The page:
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Posted on Fri, Apr 30, 2010 : 11 a.m.

Honorary degree recipient Ornette Coleman in Ann Arbor: 1973, 1986 and 2004

By Edward Vielmetti

Ornette Coleman is receiving an honorary degree from the University of Michigan on Saturday. This isn't his first trip to Ann Arbor, though, and a look at his distinguished career through the eyes of his appearances in the area shows three separate parts of his career.

In 1973, he was part of an all-star lineup at the Ann Arbor Blues and Jazz Festival. In 1986, he played Hill Auditorium with Pat Metheny in front of a dwindling audience that expected to hear something else. In 2004, he played Hill Auditorium again, and the audience was ready for him and quite appreciative.

Ornette Coleman at the 1973 Blues and Jazz Festival

Coleman played at the 1973 Ann Arbor Blues and Jazz Festival. John Sinclair wrote up the event with this description of the people who were at the show:

"The festival returned in 1973 with an even more ambitious agenda, offering five insane combinations which presented on-the-same-stage performances by Roosevelt Sykes, Leon Thomas, the Count Basie Orchestra and Freddie King; Yusef Lateef, John Lee Hooker, CJQ and a Motor City Blues Revue that included Baby Boy Warren, Washboard Willie, Dr. Ross, Eddie Kirkland, Boogie Woogie Red, Eddie Burns, Bobo Jenkins and One-String Sam; Ray Charles, Charles Mingus, Big Walter Horton and Jimmy Reed; the Johnny Otis Show, Ornette Coleman, King Biscuit Boys and Victoria Spivey; and Luther Allison, Hound Dog Taylor and Sun Ra - three perennial favorites with the Ann Arbor audience."

One of my favorite accounts of the show is from Brom Wikstrom, who hopped a freight train from the West Coast to get to Chicago and then hitch-hiked to Ann Arbor for the event. A piece of his narrative sets the scene:

"Ray Charles is the main headliner and our long wait for his closing set is well worth it. Preceding his set a roadie is exhorting the crowd by raising his arms in welcome. The crowd response enthusiastically. Then, when he is at rest, I raise my hands in salute to him and he responds in kind. A gallon jug of wine is being passed around and we partake generously till we get pretty loaded. We’re still obliged to pick up trash after the show but do so only in a token way, even escaping to a sani-can to pass out briefly. I assure the boss man that I’ll pick up trash during the next festival day while the bands play.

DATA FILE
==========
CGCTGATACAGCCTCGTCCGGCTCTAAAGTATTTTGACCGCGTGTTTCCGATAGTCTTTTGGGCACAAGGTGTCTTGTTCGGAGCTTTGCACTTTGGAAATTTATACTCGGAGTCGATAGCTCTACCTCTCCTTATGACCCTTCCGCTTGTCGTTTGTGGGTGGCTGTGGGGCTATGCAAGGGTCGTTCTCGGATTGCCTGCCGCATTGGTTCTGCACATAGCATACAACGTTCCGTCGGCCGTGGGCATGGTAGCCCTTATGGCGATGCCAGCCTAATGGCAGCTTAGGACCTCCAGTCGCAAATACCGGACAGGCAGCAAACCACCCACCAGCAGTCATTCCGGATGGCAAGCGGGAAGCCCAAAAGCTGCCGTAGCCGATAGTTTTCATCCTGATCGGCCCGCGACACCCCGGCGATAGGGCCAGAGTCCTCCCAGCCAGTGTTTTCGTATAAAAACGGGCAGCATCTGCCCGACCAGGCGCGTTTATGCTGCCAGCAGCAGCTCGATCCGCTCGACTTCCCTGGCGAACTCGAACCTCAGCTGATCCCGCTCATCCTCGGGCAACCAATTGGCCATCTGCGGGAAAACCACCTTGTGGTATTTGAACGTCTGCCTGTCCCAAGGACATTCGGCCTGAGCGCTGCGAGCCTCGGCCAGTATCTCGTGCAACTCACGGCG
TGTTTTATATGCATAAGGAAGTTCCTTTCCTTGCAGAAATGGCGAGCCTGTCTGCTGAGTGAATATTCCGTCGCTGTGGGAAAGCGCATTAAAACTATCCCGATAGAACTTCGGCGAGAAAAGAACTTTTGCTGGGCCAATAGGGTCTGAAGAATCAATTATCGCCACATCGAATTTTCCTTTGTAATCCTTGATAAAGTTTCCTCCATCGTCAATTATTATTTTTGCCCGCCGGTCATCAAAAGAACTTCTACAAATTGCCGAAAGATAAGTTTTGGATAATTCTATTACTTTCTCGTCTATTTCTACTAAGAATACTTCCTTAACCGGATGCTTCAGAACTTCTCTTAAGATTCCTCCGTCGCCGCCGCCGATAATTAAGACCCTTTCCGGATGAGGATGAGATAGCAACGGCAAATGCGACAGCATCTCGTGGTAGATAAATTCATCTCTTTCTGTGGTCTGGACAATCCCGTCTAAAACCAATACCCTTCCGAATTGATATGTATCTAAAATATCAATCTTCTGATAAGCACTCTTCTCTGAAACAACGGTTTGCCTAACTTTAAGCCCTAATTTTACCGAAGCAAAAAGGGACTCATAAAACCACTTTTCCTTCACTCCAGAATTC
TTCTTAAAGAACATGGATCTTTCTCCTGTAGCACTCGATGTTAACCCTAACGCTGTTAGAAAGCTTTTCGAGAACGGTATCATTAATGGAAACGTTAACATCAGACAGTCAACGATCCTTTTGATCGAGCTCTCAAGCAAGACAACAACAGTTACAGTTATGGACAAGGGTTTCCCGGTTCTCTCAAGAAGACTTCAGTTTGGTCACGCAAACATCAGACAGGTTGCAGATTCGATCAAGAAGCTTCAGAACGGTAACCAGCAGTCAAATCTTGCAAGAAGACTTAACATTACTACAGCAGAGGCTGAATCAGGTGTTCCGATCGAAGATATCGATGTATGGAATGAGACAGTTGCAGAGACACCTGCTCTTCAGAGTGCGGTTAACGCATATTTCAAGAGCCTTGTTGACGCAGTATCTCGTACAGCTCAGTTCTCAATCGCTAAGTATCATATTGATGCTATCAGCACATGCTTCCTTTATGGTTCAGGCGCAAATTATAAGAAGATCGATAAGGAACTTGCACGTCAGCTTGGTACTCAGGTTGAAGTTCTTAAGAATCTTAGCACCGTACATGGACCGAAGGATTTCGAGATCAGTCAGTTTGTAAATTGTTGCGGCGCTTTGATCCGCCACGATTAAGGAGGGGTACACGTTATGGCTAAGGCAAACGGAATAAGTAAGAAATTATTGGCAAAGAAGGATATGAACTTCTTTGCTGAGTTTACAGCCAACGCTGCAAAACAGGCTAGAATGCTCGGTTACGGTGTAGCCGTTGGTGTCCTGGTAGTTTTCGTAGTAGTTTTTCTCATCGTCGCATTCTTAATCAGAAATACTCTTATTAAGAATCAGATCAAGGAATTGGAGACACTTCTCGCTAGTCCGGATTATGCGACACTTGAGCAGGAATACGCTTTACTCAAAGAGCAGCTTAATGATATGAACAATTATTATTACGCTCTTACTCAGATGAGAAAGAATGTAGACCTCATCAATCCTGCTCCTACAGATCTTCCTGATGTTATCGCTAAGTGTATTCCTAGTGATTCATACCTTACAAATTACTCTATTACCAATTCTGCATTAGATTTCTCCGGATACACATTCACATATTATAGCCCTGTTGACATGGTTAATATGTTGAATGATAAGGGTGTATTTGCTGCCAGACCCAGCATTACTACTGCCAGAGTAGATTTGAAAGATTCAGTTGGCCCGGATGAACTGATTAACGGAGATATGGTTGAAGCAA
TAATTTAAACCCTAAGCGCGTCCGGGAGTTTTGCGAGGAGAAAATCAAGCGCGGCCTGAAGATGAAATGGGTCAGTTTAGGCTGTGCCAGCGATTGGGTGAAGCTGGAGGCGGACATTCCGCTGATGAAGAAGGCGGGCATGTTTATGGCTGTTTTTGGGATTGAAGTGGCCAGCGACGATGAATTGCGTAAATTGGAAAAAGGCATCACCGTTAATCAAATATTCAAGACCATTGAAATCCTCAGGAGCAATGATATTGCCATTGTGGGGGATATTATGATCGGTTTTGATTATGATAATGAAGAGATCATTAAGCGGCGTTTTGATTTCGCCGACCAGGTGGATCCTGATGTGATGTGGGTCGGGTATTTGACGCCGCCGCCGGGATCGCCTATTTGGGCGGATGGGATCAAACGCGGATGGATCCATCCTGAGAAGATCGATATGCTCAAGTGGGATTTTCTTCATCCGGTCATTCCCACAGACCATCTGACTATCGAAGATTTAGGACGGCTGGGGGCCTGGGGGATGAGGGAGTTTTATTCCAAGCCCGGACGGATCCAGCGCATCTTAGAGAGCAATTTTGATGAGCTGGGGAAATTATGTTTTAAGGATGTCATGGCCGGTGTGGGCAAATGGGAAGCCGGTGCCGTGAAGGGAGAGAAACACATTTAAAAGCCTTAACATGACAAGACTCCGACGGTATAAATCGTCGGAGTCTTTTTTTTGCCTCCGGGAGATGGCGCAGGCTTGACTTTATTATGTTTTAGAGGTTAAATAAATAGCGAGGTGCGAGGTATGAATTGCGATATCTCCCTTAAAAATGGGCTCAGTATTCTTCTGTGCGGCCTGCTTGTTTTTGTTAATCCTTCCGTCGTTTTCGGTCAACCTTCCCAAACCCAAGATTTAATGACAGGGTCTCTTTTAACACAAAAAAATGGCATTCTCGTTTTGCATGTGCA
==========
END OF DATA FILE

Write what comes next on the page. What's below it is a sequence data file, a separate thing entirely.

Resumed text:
This I do but take many long breaks to jam to the Johnny Otis Show and a searing set by Ornette Coleman. The evening is dominated by Luther Allison’s wild set, Sun Ra and Otis Rush and Hound Dog Taylor. An absolutely incredible scene."

A photo of Coleman performing at the 1973 Ann Arbor Blues and Jazz Festival from photographer Charlie Auringer can be seen at Backstage Gallery.

Ornette Coleman & Pat Metheny at Hill Auditorium, 1986

On May 17, 1986, Pat Metheny and Coleman played Hill Auditorium. The two had combined to record their album Song X in December 1985, and they were on tour across the country.

Jeff Lopez-Stuit, who was at the show, noted many "surprised and overwhelmed people who had shown up thinking they were going to hear Pat Metheny Group tunes."

Metheny played Hill again in October, 2005; this review of that show from All About Jazz notes:

"Later commenting on the pieces, Pat recalled performing with Coleman at Hill during a tour in support of Song X and the fact that at the end of the evening there were only "about 16 people left in the house."

Ornette Coleman at Hill Auditorium, 2004

The All About Jazz forums have contemporary accounts of people who were at Ornette Coleman's April 2004 show at Hill Auditorium.

Contributor "Cocoman" writes:

"I was at this show last night and let me tell you, it was AMAZING. First off the two bass idea (one using a bow and the other plucking) is brilliant. When Ornette first started playing, my first thought was "man he is old and can barely play". But in the the middle of his first solo, after he was warmed up, it was ON. He sounded just like he did on those early records. Denardo came out of nowhere and BLEW the place up. This guy is AMAZING. I totally didnt expect him to be that great of a drummer. The show lasted about 1h45 min (which included Lonely Women after a person screamed it out) and then he went off stage. After about 3 minutes of constant clapping he came out and played Broadway Blues. It surely was a treat. Hope he sticks around for some years and maybe do some more recording because he hasnt lost a step. Oh I forgot to mention that he played trumpet (which wasn't that bad, but still made Miles turn in his grave) and violin. In summary, it was one of the best shows I have ever seen."

A clipping from Lazaro Vega, Blue Lake Public Radio, gives another ear to the event:

"Ornette Coleman’s acoustic jazz presentation was functional simplicity -- two basses and drum set creating a tapestry of sound that he’d play endless melodies upon. The ensemble which performed an uninterrupted (no intermission) 10 piece and single encore set Friday evening had the poise and sonic balance of a string quartet imbued with the deeply creative, highly sophisticated shape shifting instrumental relationships to harmony, melody and rhythm Coleman’s music is known for."

Background and discography

Some reference materials round things out:

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Fri, Apr 30, 2010 : 10:50 a.m.

Ed, You missed one Coleman Ann Arbor appearance. He brought his band, Prime Time, to the Power Center on Thursday, Feb 18, 1982. How do I know? I save my ticket stubs as momentoes of these events. So I still have the stub from this appearance and the 1986 appearance at Hill. I'll show them to you some time.